You didn’t want to drink your beer immediately because everyone would beg a sip and there would be little or nothing left for you to drink when the can came back around. Most soldiers savored theirs while pulling guard duty because it was about the only time you were ever truly alone while on patrol. As I sat there, listening to the tiger, elephants, and horses, I heard someone pop the top on a Black Label. Then I heard something else—the low moan of a soldier, thinking of his wife or girl as he masturbated in the darkness. I knew very well how he felt because I was thinking about doing the same thing myself.
Tension mounted as days went by without encountering Charlie. As we cut our way slowly, single file through the jungle, a signal began being passed back to the rear. The soldier in front of me pointed at a snake in the branches over our head. I didn’t know its real name, but we called it a three-step snake because that’s about how far you could go before dying if it bit you. Not far from the snake, I witnessed something as eerie as I have ever seen.
It was a thousand pound bomb lying flat on the ground amid broken jungle vegetation—a relic of a B-52 attack, a monster bomb that had not detonated but still had the stark power to blow a forty-foot hole in the ground. Everyone in the row of soldiers realized as much and to say that I was frightened would be lessening the aching fear throbbing in the pit of my gut. The bomb was longer than I am tall and even lying flat it came up to my chest. We snaked around it, no one touching it for fear that it was booby-trapped by the NVA.
Fifteen days passed without encountering the enemy and I still remember climbing the incline to the firebase hewn out of a Vietnamese mountain. We were stopped at the perimeter and told the bad news that instead of our expected five-day stand-down, we would be re-supplied where we stood and then sent back into the jungle for another fifteen-day stint.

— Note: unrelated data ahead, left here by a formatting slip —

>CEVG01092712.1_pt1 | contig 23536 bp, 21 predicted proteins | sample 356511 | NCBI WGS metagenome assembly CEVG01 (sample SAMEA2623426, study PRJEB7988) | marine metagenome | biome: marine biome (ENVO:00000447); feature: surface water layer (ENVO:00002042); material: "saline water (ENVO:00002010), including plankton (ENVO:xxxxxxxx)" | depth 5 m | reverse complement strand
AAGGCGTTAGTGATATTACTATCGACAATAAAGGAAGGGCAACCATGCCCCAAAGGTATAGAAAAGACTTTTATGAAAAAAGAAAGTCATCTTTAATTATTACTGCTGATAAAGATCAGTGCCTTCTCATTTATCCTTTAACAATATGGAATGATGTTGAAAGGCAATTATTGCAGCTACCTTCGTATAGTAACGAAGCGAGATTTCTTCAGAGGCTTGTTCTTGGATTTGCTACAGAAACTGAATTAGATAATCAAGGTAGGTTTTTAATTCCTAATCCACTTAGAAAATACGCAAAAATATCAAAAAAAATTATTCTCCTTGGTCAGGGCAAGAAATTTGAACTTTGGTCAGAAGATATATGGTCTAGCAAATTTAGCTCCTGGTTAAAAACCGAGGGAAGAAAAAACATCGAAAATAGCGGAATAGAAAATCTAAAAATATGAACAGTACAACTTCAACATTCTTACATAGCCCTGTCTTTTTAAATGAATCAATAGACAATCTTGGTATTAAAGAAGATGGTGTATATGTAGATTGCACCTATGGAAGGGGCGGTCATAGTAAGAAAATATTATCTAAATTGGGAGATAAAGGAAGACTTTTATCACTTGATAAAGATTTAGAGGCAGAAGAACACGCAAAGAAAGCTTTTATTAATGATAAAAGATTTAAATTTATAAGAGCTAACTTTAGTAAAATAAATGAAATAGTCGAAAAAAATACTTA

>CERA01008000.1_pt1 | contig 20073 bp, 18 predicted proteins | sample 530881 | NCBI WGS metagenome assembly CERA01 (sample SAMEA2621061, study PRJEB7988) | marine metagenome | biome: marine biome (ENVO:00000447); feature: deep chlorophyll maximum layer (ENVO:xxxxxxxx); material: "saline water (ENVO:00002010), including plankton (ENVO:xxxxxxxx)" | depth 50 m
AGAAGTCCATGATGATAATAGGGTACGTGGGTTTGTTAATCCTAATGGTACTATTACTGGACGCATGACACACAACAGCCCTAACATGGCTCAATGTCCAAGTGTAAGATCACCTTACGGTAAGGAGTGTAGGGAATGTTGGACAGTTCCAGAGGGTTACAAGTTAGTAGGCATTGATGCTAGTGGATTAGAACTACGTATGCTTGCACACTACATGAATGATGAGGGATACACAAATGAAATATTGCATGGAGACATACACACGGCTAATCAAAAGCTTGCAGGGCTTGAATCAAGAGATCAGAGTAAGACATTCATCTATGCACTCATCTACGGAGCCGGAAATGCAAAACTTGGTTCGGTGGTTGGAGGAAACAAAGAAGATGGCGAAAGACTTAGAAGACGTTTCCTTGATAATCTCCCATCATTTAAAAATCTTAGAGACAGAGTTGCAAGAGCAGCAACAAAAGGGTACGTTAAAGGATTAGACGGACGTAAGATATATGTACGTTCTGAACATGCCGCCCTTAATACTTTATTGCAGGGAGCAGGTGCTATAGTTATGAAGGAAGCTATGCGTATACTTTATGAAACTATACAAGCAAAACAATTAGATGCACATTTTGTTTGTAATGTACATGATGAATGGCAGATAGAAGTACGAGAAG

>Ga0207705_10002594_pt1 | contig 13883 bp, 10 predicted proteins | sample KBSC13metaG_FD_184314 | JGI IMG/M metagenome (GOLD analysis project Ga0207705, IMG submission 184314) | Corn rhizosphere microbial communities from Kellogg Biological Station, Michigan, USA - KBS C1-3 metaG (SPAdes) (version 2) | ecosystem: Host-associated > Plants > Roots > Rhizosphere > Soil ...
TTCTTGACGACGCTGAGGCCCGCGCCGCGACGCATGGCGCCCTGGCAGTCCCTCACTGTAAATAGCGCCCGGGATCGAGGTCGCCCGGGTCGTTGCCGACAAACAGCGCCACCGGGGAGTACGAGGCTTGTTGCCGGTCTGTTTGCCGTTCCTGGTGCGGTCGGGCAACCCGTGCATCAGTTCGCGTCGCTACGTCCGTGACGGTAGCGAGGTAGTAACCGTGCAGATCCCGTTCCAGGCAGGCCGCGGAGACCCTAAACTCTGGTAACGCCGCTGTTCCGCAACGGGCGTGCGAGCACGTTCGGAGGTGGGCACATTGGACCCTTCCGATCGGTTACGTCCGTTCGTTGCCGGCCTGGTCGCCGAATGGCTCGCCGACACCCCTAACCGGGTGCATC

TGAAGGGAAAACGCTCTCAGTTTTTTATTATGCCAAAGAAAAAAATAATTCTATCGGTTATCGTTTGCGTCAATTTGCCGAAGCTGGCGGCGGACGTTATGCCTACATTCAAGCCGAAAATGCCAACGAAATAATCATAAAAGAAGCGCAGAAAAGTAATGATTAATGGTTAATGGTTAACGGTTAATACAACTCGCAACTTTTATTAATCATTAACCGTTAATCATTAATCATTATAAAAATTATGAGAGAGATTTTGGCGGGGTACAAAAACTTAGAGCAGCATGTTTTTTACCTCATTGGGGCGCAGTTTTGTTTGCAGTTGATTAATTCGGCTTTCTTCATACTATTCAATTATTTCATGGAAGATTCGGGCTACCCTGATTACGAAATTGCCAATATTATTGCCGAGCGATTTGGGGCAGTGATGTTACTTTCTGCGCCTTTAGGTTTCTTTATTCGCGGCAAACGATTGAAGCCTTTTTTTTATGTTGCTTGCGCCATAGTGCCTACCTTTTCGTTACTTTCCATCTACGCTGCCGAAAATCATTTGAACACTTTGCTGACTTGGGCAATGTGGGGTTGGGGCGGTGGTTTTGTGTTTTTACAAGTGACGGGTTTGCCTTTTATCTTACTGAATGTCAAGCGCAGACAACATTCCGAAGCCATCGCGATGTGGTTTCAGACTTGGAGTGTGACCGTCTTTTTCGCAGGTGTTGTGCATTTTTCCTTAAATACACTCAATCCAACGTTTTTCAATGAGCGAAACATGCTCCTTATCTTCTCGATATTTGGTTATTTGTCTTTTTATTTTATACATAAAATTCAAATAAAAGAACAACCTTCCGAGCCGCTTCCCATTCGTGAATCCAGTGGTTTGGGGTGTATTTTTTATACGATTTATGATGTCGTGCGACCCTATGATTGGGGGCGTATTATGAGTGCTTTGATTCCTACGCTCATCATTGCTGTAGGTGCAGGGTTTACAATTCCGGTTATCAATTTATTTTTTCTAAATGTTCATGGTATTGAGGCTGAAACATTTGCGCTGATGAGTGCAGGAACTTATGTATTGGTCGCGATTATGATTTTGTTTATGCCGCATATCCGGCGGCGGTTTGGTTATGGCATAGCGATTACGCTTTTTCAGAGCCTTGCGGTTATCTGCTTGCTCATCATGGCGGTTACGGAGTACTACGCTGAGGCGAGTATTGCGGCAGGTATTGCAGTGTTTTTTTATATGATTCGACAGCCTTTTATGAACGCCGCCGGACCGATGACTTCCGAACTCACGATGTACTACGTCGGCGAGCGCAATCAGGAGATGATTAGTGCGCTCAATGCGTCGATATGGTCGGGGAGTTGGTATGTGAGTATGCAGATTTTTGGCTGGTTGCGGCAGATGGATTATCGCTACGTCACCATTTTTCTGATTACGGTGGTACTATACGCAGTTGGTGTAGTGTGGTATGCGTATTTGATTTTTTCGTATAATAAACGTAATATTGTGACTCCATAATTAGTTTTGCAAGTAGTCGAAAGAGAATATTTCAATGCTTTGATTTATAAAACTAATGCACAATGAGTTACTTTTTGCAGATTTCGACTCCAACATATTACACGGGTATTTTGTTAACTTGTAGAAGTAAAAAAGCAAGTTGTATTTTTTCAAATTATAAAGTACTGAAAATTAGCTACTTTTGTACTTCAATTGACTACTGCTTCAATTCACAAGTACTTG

One of the men—a southern black man—heard his animal brain louder than the rest of us. Pulling off his pack, he sat down and refused to move. I remember our idiot Lieutenant holding a .45 to the man’s forehead, threatening to blow his brains out if he didn’t get up from where he sat. He ignored the lieutenant’s threats and military police from the firebase soon led him away at gunpoint to an inevitable stay in the Long Binh Jail. As we watched them leave, all the rest of us wondered if he wasn’t the smart one in the bunch and perhaps doing the right thing.
We stayed on the perimeter of the firebase that night, not allowed on the safer side of the razor wire. Next morning we reentered the jungle for another fifteen days. At this point, my mind numbs and my memories become blocked by the events that ensued.
Tonight, as wind whistles out my back door, distant thunder rattles the windows and lightning illuminates the western sky like a fiery B-52 attack, I get that same eerie feeling that I had so many years ago.


Born near Black Bayou in the little Louisiana town of Vivian, Eric Wilder grew up listening to his grandmother’s tales of politics, corruption, and ghosts that haunt the night. He now lives in Oklahoma where he continues to pen mysteries and short stories with a southern accent. He is the author of the French Quarter Mystery Series set in New Orleans and the Paranormal Cowboy Series. Please check it out on his AmazonBarnes & Noble, and iBook author pages. You might also like to check out his website.

1 comment:

Nancy Jorden said...

I have been trying to find a great wind chimes. Does anybody know where I can find some?